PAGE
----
DaveR
Guest

Hard to say, Voomo. He erected a pretty food career, mostly by facing the high hard one, but his flaccid excuse for steroid use has left him limp.

DaveR
Guest

*good, not food!

Dan McCloskey
Editor

There’s a character clause in the Hall of Fame balloting guidelines?!?

Who knew?

Voomo Zanzibar
Guest

The official photo of Sosa in that blue suit looks like he is portraying the President of the United States in a really weird B-movie.

Doug
Editor
Sammy also touts himself as the “real Mr 609” (?). I was curious about Sosa inserting the word “real” in front of that tag, so I googled. How woefully uninformed I am (sigh). Mr. 609 is a tag used by recording artist Ernie Westcott IV, who may or may not be the same person as a DJ describing himself as a kid from South Jersey whose hobby is money. Oh, and he’s also a “Warrior of God”. Thus, the 609 may or may not be a reference to 2 Cor 6:9 “known, yet regarded as unknown; dying, and yet we… Read more »
Jameson
Guest

609 is a South Jersey area code, also.

Bryan O'Connor
Editor

Well done, Dalton. If Schilling was 1 Bloody Sock Above Replacement Level, that puts just about everybody else at -1 BSAR, unless there’s a strange epidemic I haven’t heard about.

You’ve got a total of 891%, so you’re assuming the average voter names 8.91 guys. It should be 10, of course, but I think there are too many curmudgeons to reach that average. I’d drop a few points from Kent and Smith and, sadly, Schilling and Walker. There’s also a good chance Sosa, Palmeiro, and maybe even Mattingly fall short of 5%.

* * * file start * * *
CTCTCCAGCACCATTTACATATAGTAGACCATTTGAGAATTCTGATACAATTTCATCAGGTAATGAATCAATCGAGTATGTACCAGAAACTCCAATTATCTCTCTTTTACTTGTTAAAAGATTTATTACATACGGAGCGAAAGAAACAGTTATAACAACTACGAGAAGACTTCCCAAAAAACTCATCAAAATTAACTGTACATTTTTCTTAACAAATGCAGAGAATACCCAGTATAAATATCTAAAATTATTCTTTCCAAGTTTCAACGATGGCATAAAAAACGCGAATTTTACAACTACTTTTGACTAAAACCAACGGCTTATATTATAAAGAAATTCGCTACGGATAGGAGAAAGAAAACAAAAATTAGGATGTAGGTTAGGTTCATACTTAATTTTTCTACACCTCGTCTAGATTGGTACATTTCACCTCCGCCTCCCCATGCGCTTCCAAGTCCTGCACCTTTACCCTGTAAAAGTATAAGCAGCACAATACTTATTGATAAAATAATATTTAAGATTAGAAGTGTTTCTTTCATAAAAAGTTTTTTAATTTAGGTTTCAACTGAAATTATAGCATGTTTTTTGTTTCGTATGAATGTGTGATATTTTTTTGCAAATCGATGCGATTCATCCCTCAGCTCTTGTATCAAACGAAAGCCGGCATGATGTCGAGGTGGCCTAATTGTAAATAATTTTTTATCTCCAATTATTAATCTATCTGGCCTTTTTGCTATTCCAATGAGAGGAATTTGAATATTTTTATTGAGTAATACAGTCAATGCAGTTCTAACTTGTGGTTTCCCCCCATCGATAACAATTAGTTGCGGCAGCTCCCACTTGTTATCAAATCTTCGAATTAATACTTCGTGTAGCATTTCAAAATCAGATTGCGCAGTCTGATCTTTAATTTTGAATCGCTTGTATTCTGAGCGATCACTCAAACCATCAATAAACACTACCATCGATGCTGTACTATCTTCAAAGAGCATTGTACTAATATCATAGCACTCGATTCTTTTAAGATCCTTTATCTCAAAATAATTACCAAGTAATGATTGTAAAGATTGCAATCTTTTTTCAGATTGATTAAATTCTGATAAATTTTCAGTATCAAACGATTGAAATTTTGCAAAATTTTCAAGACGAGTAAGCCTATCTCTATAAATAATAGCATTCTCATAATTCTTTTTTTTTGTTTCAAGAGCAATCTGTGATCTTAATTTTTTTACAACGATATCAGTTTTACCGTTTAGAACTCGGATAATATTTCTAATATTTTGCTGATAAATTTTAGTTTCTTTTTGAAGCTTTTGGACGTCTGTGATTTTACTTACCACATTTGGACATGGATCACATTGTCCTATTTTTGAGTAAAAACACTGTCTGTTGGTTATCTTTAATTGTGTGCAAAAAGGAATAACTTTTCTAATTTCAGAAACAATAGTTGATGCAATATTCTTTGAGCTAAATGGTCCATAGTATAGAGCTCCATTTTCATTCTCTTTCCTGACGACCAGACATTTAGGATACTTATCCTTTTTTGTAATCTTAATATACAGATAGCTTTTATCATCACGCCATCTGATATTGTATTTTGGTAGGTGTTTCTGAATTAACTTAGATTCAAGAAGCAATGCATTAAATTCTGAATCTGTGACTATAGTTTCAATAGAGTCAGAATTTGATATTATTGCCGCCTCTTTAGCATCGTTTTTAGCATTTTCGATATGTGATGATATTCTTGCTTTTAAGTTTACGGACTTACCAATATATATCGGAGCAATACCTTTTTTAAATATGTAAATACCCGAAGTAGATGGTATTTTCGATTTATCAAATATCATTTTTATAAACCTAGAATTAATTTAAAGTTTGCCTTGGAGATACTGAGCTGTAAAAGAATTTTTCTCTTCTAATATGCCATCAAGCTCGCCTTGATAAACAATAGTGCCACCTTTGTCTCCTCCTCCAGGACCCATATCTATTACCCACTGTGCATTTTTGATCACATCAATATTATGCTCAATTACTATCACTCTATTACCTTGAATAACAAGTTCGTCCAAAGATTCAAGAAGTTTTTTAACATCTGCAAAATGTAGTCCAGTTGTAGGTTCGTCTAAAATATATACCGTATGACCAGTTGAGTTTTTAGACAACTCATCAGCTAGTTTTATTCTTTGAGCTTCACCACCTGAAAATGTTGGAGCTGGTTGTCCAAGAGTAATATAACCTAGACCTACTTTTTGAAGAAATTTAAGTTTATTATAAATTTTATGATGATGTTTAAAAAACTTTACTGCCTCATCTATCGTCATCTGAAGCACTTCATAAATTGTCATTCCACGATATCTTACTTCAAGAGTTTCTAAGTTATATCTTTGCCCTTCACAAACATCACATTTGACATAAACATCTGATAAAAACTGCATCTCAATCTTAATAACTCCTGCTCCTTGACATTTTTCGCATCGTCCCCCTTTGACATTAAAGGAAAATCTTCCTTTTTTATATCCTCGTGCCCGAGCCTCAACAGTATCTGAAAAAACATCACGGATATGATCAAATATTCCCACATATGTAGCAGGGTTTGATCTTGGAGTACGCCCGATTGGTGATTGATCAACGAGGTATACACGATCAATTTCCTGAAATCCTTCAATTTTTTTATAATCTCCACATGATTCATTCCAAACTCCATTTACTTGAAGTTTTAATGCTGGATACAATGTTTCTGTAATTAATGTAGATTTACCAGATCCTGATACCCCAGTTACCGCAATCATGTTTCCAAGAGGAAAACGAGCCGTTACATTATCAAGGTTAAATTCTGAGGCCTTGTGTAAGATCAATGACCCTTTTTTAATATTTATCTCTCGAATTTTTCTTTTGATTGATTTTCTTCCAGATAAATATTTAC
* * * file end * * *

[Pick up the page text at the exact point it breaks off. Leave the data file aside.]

Voomo Zanzibar
Guest

Sosa as
“tale of two careers”

He achieved:

30-30 and
60-0

birtelcom
Editor

Looks like the biggest suspense for today is around Biggio. He seems to be right at the edge of induction or not induction. If inducted, he’d be going in ahead of a large number of Circle of Greats inductees, although he is still sitting on the holdover list for our COG.

John Z
Guest
I agree Birt…. Biggio is going to be the biggest story this morning as we close in on the 2pm hour, I wonder how well Craig slept last night, I know it means a lot to him. There is not much correlation between this our COG ballot and this HOF ballot. Schilling was highly debated and eventually enshrined into the COG, it looks like he will receive approximately 30 percent of the vote on his first HOF ballot. It will be interesting to see if Curt will follow the progression he had here and be selected on his 8th HOF… Read more »
mosc
Guest

Schilling will do fine once Maddux, Glavine, Johnson, and Martinez are off of the ballot. Will be a while though.

oneblankspace
Guest

Remember, it’s not .745 or even .7495 that’s required, it must be .75000 to get in.

Although the only four players to finish above .74 and below .750 — N.Fox, B.Williams, J.Bunning and B.Blyleven — did get in.

Lawrence Azrin
Guest

@19/obs,

But… Fox and Bunning had to wait for the Veteran’s Committee to select them, Fox taking 12 years after he was last on the writer’s ballot in 1985.